William Jefferson Biden Triangulates
The president is successfully stealing Trump's economic populism.
I used to hate Bill Clinton’s State of the Union speeches. He’d usually arrive inexcusably late; proceed to hug everyone within touching distance; then blather on for well over an hour about every policy minutia the DC wonk class obsesses over. One year, he was still talking an hour and a half in. Then he’d stay forever afterwards, incapable of saying goodbye, absorbing every milliliter of love he could drain from the crowd, and generally looking like he was having the time of his life.
I was bored silly. But you know what? People loved those speeches. They loved the laundry list of post-big-government specifics, and they loved the way Clinton effortlessly stole most of the right’s policies, while appearing to be far saner and happier than any of them. And as I absorbed Biden’s SOTU this week, it was Bill Clinton who came to mind, the last Democrat who merrily triangulated his way to a landslide re-election.
Perhaps most important was Biden’s decorum and cheerfulness — in contrast to the GOP’s aggressive surliness. He was the smiling cat to Marjorie Taylor Greene’s version of a scowling Real Housewife. He was playful. He toyed with the Republican rabble like a restaurant reviewer toying with his food. And here’s something that is perhaps the perfectly not-Trump passage:
Some Republicans — some Republicans want Medicare and Social Security to sunset. I’m not saying it’s a majority — other Republicans say — I’m not saying it’s a majority of you. I don’t even think it’s a significant — but it’s being proposed by individuals. I’m not — politely not naming them, but it’s being proposed by some of you.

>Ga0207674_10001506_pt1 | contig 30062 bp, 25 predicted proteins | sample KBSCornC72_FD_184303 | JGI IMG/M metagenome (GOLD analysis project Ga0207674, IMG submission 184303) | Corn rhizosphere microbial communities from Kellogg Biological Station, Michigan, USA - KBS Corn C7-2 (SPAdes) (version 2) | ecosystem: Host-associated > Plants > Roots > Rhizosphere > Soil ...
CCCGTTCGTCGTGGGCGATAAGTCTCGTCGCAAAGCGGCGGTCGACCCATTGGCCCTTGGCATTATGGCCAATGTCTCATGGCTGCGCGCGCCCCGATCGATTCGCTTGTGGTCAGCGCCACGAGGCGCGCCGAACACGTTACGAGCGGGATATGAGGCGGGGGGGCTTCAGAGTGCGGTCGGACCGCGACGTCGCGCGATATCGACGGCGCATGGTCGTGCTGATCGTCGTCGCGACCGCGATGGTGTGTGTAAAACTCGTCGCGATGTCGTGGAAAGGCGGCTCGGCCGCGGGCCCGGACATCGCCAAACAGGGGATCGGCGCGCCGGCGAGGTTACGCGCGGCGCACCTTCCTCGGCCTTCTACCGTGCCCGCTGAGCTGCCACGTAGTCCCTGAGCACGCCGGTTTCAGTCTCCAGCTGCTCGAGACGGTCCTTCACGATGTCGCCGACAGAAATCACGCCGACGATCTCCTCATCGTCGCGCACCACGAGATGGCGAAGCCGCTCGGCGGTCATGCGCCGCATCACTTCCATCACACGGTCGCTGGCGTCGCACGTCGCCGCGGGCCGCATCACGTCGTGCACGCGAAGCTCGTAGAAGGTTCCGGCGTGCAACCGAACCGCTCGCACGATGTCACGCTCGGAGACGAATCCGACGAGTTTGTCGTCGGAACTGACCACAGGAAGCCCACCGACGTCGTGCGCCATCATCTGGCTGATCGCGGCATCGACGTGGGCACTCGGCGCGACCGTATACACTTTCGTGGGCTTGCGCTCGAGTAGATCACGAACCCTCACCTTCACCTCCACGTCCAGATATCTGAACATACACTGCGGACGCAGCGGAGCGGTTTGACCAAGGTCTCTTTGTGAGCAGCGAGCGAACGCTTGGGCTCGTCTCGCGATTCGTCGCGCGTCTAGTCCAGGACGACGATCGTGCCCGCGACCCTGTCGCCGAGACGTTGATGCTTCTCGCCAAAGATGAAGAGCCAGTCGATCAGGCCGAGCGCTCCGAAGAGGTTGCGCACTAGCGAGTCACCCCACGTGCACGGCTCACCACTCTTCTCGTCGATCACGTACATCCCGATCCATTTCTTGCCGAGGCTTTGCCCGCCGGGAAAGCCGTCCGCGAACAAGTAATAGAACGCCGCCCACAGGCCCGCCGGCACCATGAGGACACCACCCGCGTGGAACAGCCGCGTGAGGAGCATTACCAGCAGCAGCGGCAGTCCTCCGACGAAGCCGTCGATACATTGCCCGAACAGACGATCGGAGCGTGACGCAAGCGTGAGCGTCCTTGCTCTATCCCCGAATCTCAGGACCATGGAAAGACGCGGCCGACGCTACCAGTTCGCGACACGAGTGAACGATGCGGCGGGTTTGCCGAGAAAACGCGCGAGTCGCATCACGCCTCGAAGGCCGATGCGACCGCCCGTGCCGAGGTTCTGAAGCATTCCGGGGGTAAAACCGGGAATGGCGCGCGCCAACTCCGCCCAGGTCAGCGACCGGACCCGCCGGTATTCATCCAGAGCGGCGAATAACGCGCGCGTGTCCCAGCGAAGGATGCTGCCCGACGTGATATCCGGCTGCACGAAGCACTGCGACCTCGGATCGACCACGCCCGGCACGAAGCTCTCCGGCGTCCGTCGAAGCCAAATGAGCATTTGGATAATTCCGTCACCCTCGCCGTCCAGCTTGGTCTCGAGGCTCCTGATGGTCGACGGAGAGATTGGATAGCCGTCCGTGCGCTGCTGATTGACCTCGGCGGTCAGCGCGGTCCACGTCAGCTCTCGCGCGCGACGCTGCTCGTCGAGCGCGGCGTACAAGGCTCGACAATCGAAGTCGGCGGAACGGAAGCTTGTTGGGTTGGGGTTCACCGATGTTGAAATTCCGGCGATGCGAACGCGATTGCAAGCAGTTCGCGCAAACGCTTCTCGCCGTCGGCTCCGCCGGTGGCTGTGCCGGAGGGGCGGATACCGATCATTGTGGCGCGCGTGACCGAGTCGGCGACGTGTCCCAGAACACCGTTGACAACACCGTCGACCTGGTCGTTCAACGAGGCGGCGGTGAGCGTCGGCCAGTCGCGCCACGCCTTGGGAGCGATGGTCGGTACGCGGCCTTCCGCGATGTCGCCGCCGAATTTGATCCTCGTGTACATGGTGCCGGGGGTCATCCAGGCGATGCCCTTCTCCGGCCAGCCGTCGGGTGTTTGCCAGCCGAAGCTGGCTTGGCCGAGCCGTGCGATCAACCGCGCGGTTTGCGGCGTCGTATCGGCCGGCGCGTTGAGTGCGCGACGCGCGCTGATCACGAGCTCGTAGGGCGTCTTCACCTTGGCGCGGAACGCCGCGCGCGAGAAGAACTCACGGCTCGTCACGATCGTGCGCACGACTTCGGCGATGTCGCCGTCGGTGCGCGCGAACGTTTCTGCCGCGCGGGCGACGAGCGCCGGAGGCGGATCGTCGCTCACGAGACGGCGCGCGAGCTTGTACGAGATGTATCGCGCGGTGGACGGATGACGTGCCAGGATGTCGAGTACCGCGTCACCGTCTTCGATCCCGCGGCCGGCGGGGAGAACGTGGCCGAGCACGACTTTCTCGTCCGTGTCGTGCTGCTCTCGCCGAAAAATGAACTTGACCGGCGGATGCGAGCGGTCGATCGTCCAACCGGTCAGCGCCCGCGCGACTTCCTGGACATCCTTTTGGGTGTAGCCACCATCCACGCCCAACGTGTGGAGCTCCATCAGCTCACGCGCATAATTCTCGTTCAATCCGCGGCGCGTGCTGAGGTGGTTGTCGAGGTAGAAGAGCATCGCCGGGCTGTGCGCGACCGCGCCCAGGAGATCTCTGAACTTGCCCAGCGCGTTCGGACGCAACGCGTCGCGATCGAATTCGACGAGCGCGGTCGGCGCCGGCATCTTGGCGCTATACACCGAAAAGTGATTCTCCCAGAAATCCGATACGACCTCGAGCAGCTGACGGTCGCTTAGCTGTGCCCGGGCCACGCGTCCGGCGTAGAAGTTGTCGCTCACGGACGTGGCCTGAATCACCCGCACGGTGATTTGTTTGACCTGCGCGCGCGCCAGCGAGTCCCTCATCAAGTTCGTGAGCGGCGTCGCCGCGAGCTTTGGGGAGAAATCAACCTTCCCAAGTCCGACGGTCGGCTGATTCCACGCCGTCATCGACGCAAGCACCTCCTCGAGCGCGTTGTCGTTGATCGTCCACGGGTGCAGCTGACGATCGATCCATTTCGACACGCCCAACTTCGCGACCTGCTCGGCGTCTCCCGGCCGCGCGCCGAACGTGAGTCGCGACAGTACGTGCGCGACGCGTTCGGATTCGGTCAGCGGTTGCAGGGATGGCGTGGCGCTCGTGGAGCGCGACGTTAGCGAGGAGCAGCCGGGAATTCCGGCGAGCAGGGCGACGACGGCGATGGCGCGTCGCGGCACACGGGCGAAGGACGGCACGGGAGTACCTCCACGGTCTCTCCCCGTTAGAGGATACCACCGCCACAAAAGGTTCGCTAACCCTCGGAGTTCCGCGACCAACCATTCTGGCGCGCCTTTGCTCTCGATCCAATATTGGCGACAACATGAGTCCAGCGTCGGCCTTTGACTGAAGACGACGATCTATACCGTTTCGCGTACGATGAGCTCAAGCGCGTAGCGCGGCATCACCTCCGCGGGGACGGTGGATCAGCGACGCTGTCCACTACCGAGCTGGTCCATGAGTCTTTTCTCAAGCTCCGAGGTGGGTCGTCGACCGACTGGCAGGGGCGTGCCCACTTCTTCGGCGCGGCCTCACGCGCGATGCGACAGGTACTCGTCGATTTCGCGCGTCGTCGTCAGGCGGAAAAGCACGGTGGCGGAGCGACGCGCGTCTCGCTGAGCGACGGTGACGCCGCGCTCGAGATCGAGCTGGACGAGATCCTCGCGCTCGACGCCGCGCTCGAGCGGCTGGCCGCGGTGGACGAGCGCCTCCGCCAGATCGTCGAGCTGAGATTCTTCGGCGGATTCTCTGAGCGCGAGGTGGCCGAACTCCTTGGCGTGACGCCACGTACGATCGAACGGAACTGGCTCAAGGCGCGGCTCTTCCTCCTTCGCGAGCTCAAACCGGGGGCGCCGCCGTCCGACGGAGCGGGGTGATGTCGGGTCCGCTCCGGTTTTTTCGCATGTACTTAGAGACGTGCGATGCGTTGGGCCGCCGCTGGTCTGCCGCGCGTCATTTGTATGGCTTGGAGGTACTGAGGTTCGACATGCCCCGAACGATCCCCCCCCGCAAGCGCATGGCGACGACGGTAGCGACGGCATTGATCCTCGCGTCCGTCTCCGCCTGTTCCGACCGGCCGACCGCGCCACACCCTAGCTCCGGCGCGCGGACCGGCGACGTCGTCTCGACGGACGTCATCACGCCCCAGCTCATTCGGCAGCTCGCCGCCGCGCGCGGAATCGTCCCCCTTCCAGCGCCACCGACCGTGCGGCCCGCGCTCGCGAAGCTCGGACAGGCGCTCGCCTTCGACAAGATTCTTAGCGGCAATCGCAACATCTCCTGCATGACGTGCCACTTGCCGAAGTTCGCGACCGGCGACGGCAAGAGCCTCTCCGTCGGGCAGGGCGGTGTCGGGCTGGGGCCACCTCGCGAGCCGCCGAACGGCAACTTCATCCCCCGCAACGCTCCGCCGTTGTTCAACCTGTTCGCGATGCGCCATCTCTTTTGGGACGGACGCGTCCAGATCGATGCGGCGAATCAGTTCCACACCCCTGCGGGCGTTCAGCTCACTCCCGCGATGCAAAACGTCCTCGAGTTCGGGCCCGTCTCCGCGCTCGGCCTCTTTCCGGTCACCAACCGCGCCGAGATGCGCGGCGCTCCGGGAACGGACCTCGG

Why is this not-Trump? It’s sophisticated and irrefutable, as opposed to crude and wrong. He is both bashing the GOP over the head with a big club, and showing he’s being fair, by acknowledging it isn’t all of them. As they heckled and booed, he merrily bantered. The faux-politeness was very old-school and reassuring that normalcy was returning. This was a reboot of the Clinton-Gingrich dynamic. Which was primarily good for Clinton.
And yes, Biden was triangulating hard. Stylistically, this was not-Trump at all. Substantively, it was Trump all the way. If Trump were not mentally ill, he’d sit back and bask in his legacy of reorienting US politics — including the Democrats — toward all the themes he stressed from 2015 on. He’d be happy to go down in history as populism’s bipartisan legitimizer. (But of course he’s out of his mind.)
Again and again, this was an America First speech. It was about building infrastructure, protecting entitlements, buying American, re-shoring industry, cutting drug prices, bringing the supply chain back to the homeland, and a high-tech industrial policy to compete more aggressively with the Chinese. This is a whole different world than Barack TPP Obama, let alone Bill NAFTA Clinton.